W Edwards Deming’s Principles of Quality Management
The grandfather of quality management had a 14 point plan that focuses largely on his philosophy of management. These points are still relevant today, for companies both small and large, in private, public and service industries. Without further ado, here are Dr. W Edwards Deming’s 14 points of quality:
- Create constancy of purpose towards improvement of product and service.
- Adopt the new philosophy. We can no longer live with commonly accepted levels of delay, mistakes and defective workmanship.
- Cease dependence on mass inspection. Instead, require statistical evidence that quality is built in.
- End the practice of awarding business on the basis of price.
- Find problems. It is management’s job to work continually on the system.
- Institute modern methods of training on the job.
- Institute modern methods of supervision of production workers. The responsibility of foremen must be changed from numbers to quality.
- Drive out fear, so that everyone may work effectively for the company.
- Break down barriers between departments.
- Eliminate numerical goals, posters and slogans for the workforce asking for new levels of productivity without providing methods.
- Eliminate work standards that prescribe numerical quotas.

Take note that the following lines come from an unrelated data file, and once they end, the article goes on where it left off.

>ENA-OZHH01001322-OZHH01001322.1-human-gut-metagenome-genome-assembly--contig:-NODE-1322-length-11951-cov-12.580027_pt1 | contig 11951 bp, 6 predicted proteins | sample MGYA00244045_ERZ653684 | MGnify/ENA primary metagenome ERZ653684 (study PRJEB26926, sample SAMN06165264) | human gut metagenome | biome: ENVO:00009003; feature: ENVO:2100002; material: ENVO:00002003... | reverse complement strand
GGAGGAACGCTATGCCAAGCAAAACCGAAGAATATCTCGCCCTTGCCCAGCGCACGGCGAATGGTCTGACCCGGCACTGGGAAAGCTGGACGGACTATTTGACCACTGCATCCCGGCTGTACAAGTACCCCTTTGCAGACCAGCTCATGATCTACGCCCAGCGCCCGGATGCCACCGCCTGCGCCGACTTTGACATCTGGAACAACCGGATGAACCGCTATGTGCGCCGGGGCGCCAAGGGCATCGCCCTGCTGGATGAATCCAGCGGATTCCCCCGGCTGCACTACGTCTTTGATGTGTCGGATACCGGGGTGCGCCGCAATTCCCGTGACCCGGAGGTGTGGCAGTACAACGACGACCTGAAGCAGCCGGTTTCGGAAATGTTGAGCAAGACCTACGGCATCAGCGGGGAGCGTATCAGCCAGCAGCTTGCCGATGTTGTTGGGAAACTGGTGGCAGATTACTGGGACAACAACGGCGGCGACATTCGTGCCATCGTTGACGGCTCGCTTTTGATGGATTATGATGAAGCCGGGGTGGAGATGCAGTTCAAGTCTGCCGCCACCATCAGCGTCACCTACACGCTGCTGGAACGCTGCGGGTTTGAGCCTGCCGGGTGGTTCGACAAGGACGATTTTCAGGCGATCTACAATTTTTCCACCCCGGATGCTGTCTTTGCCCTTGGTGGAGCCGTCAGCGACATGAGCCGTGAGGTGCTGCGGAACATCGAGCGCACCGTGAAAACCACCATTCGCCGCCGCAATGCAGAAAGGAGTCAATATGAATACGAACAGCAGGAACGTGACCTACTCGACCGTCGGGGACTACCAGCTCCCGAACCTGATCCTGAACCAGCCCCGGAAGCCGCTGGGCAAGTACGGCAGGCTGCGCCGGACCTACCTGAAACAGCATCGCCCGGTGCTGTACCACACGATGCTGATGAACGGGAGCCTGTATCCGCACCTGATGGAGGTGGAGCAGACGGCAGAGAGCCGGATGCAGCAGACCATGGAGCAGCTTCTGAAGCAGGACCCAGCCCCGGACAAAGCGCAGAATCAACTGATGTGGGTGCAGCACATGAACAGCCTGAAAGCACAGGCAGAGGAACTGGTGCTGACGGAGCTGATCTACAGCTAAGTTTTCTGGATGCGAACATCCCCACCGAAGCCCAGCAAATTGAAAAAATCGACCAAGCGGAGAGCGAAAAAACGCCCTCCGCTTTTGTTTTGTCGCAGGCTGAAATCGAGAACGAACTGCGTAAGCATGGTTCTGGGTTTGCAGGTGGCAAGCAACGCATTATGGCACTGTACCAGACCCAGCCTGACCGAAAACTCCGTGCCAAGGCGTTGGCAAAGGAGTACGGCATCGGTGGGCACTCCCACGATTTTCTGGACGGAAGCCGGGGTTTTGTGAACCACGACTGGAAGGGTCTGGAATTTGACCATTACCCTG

- Remove barriers that stand between the hourly worker and their right to pride of workmanship.
- Institute a vigorous program of education and retraining.
- Create a structure in top management that will push on the above points every day
These principles and his various other work have resulted in Deming being well-respected in Japan, where there is even a quality award named in his honour. The Deming Prize is coined as the business success version of the Nobel Prize, and is awarded to the companies who have presented best practice innovation and commitment to quality. Dr. Shoichiro Toyoda, Chairman and former President (1982-1999) of Toyota, once said of this quality leader, “Every day I think about what he meant to us. Deming is the core of our management”. For companies who are in the process of implementing their quality management strategies, these points have much to offer in the way of insight, and as Dr. Deming intended, they offer much lessons on the greater impact of quality, too.